John Paul returned to Paris, where he lived out the rest of his life. On his death his body was escorted by a small group of servants, friends, and family to a small cemetery used by the French royal family. Over the years the cemetery was sold and used for a variety of purposes.

One hundred fifteen years later the United States Ambassador to France made it a one-man mission to find the grave of John Paul. After six months of dedicated work he was successful. The body of John Paul was sent back to the United States aboard the USS Brooklyn, three other United States cruisers and a squadron of French Naval vessels. On approaching the coastline of the United States the fleet was joined by seven battleships of the United States Navy. The body was temporarily interred at Bancroft Hall at the United States Naval Academy until his permanent tomb could be finished. In 1913, his body was interred in its final resting place at the Naval Academy Chapel in a vault under the altar.

The name that John Paul chose when he left British service was Jones. And that is the name by which he is known in the United States, John Paul Jones, the father of the United States Navy. His ship the Poor Richard, you have probably her of his ship under its French name, the Bonhomme Richard.

1 Comment

Filed under history, navy, New, ships

A Seasoned Salt: Part 1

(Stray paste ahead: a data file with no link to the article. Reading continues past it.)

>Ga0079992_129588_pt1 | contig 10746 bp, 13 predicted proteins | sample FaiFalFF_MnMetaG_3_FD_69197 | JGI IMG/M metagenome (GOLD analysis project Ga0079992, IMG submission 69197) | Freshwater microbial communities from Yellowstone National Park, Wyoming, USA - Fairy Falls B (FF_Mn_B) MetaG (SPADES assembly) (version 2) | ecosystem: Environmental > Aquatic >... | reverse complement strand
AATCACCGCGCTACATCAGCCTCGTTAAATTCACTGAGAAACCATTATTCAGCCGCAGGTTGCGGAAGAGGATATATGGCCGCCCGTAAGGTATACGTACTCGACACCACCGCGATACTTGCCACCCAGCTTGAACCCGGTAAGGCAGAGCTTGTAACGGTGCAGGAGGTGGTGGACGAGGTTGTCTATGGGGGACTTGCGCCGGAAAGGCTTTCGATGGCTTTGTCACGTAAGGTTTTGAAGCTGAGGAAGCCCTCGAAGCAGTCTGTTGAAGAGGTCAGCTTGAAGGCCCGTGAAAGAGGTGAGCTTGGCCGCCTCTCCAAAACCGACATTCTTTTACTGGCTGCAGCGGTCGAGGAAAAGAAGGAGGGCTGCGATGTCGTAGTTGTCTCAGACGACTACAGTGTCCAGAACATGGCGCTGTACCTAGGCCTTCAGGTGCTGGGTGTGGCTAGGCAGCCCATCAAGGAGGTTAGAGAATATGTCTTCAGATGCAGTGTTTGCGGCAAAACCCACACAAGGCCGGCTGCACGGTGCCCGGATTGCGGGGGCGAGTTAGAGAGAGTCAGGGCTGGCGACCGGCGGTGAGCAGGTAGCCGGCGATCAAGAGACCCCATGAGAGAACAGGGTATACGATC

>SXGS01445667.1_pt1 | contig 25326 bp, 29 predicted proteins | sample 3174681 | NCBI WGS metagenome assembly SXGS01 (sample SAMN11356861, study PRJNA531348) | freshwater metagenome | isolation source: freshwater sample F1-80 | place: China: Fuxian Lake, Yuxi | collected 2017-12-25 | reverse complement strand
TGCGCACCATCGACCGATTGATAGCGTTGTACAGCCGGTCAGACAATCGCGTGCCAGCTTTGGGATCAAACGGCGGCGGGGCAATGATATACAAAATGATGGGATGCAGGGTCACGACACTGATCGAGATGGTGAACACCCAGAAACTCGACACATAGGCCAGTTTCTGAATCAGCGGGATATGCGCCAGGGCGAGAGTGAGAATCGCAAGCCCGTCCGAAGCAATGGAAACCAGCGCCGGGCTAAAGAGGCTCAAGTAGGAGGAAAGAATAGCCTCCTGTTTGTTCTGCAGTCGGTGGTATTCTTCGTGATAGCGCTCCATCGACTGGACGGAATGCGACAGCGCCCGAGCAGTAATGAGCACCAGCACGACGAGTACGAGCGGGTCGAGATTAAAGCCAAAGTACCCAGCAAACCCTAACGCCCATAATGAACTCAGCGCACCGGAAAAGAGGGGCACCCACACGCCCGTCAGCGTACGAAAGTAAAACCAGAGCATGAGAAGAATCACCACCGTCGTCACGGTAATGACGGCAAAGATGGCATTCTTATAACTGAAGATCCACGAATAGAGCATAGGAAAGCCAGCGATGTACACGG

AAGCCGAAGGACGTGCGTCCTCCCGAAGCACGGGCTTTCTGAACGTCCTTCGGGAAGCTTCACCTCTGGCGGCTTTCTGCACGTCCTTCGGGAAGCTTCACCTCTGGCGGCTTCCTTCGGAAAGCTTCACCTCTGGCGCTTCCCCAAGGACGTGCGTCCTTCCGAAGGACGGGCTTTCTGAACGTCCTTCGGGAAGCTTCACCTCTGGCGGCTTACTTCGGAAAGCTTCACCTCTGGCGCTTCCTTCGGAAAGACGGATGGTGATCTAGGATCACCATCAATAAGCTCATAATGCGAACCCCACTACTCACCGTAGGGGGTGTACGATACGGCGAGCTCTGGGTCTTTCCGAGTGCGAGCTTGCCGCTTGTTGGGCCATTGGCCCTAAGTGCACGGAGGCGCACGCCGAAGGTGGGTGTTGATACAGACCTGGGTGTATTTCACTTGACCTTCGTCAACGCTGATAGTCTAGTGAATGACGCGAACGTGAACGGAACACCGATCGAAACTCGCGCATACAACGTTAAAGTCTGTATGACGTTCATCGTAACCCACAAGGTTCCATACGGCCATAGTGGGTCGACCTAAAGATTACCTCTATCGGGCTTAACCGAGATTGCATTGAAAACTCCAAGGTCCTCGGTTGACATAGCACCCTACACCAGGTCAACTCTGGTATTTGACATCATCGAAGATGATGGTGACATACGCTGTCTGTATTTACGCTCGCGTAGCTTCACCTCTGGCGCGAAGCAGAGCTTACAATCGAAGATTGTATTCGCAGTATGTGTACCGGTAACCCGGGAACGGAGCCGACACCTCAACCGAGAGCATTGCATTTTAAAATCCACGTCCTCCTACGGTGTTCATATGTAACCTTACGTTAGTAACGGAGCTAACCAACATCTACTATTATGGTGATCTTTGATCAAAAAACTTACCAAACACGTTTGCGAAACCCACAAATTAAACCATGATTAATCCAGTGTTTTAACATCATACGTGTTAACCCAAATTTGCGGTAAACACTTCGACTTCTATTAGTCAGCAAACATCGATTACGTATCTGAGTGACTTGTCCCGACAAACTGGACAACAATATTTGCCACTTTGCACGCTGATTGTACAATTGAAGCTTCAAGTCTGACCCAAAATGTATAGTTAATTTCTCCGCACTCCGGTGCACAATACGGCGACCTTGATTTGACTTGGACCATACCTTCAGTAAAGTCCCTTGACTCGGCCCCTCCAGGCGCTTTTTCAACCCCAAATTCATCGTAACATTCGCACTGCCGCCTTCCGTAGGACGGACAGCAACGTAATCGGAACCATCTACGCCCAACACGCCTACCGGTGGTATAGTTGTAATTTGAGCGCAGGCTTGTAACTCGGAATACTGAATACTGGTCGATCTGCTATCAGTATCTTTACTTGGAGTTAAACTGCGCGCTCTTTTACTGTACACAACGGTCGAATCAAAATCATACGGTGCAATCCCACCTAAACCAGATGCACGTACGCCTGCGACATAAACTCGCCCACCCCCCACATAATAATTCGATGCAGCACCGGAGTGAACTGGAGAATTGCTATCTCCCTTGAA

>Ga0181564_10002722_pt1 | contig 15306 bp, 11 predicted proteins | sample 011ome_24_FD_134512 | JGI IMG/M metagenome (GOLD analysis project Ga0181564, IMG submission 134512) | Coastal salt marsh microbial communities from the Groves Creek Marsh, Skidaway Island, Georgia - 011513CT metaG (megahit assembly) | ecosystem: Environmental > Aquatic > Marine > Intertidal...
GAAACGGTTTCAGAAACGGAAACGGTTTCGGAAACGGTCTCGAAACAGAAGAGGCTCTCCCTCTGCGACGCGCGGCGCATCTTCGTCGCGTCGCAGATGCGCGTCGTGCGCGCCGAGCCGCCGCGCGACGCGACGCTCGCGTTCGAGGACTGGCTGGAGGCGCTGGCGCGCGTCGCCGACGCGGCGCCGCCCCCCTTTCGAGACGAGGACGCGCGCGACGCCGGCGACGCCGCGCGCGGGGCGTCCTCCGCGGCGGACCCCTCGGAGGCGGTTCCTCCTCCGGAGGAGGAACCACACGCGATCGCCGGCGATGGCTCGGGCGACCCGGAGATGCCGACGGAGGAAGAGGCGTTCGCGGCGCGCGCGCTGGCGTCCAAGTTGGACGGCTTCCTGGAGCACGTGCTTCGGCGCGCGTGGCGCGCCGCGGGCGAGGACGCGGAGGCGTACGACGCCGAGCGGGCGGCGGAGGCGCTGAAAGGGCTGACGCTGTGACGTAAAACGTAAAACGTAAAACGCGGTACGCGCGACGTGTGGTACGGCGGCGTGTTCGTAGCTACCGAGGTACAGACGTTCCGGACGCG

Today I want to tell you about a young man born in Scotland where his father was a gardener. He was born John Paul and his older brother was William. William set out for Virginia to make his fortune. When John was a teenager he took to the sea. John joined the merchant fleet and worked hard; becoming a first mate by the time he was 18. When he was 20, he said aboard a ship named John.

During this voyage aboard the John, the Captain and ranking mate both became sick and died at sea. Twenty year old John Paul brought the ship and its cargo safely into port. Impressed and grateful to the young man, the owners made John Paul the captain of the John and gave his ten percent of the cargo as a reward.

During his second voyage he had a carpenter flogged. This incident lead to a charge of unnecessarily cruel punishment the charges were dismissed, but not before harm had been done to John Paul’s reputation. However, the carpenter died several weeks later. The carpenter’s family being politically connected in Scotland, Paul was brought up on charges and imprisoned. The cause of death was not related to the flogging and eventually Paul was released on bail.